Yesterday New England-based State Street Corporation released its 2011 corporate social responsibility report. The financial services giant, which dates back to 1792, has almost $22 trillion in assets under its custody and administration and generated $9.6 billion in revenues last fiscal year. The company’s employees, who total just under 30,000, are spread across the globe, and are an important part of the company’s overall sustainability and social responsibility strategies. Such programs include a focus on energy efficiency, volunteerism and philanthropy.
Some of the highlights of State Street’s most recent successes include:
Water stewardship: In 2011, State Street whittled down both its overall water consumption and the amount of water consumed per employee compared to the previous year. Other details that concern the company’s focus on water issues include smart snow removal at a Quincy, Mass. facility just outside of Boston. The contractor responsible to plowing away snow during the winter removes it in such a way that does not have an impact on waterways, marshes or shellfish beds in the surrounding area.
Waste diversion: State Street has incrementally reduced its total amount of waste as well as cut its waste-per-employee ratio in recent years. The amount of waste in pounds per person has fallen by half since 2009, and in instilling a spirit of environmental awareness throughout the company, employees in State Street’s 12 largest offices around the world can view their waste diversion rate in real time.
Energy efficiency: From retrofitting light fixtures at offices with LED bulbs to experimenting with smart meters, State Street saved $1.7 million dollars last year in energy costs. The company estimates that its kit of energy efficiency measures prevented 6,788 metric tons of carbon from emitting into the atmosphere.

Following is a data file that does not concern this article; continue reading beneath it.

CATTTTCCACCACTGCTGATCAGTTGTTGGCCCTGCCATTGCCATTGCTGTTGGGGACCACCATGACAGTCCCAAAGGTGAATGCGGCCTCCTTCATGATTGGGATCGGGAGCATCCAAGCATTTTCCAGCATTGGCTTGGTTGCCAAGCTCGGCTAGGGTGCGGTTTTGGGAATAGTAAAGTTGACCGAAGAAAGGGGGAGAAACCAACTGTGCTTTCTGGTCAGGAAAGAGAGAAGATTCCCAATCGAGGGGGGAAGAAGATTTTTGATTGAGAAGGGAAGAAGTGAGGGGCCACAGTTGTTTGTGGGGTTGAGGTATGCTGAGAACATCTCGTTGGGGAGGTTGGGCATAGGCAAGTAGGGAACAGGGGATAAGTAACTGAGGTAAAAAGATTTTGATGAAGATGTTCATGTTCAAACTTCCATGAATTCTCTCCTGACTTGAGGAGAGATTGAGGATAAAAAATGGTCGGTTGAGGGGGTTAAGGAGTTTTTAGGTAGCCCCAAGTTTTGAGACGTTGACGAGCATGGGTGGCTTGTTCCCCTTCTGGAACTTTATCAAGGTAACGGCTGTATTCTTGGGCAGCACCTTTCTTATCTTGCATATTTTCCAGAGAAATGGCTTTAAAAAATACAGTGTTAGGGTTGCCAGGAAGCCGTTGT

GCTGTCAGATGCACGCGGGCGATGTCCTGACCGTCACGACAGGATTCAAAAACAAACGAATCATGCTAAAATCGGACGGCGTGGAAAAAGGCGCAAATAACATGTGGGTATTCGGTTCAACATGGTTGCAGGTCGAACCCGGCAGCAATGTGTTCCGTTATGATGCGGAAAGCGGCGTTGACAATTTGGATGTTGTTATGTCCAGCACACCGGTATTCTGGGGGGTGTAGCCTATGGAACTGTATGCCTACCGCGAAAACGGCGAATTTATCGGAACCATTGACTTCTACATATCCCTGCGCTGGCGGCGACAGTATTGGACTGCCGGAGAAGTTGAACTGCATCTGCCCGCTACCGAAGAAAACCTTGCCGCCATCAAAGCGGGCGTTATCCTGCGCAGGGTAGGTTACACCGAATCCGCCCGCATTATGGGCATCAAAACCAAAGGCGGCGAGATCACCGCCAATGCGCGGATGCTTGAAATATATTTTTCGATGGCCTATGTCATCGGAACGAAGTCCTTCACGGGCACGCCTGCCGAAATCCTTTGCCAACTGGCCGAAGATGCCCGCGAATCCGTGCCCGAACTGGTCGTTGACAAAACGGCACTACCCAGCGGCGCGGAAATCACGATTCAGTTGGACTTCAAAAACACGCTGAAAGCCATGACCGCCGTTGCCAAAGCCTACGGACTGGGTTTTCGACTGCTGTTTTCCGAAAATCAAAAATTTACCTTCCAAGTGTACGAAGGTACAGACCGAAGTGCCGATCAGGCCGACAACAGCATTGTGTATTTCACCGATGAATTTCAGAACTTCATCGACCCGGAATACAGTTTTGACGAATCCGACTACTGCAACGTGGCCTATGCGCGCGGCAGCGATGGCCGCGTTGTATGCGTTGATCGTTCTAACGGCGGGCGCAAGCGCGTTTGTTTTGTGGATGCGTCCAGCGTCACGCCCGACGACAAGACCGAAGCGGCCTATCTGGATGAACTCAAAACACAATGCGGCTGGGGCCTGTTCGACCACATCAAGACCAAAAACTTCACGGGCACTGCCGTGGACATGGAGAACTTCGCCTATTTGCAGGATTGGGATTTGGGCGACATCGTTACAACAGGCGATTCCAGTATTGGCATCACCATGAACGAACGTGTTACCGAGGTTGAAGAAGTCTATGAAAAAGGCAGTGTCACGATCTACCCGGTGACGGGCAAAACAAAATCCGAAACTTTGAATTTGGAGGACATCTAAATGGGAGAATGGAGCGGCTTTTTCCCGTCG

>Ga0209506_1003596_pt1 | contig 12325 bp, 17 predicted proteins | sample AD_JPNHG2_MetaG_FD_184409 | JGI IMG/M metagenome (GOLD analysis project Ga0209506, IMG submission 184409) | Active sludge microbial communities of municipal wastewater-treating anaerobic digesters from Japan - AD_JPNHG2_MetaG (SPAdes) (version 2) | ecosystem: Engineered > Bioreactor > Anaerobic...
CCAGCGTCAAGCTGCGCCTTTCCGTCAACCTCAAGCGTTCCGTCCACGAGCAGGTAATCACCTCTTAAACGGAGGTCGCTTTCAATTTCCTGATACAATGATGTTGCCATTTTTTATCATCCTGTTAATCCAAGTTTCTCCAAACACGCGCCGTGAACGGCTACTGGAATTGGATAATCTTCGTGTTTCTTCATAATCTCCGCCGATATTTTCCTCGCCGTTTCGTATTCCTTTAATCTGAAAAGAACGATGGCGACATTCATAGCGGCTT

Giving back: Volunteerism is part and parcel of State Street’s corporate culture. Employees donated 85,500 hours of their time during 2011, a nine percent increase over the previous year. Charitable contributions spiked as well, up 15 percent to $20.5 million in 2011.
Employee engagement: With the company’s headquarters in Boston and offices in just about every large financial center, State Street employees endure their share of traffic. In 2011, the company ramped up a flexible work program with the result that its employees saved over 140,000 miles of driving per week. State Street as a result has reported increases in productivity and job satisfaction.
Education: State Street polled its employees to find how its global staff could best harness both skills and passion. The result was State Street’s workforce requesting that education become the focus of the company’s community work, so a bevy of programs that will address issues from poverty to job skills will be rolled out in the next two years.
Read the full report by clicking here.
Leon Kaye, based in Fresno, California, is a sustainability consultant and the editor of GreenGoPost.com. He also contributes to Guardian Sustainable Business and covers sustainable architecture and design for Inhabitat. You can follow him on Twitter.
Photo courtesy Wikipedia.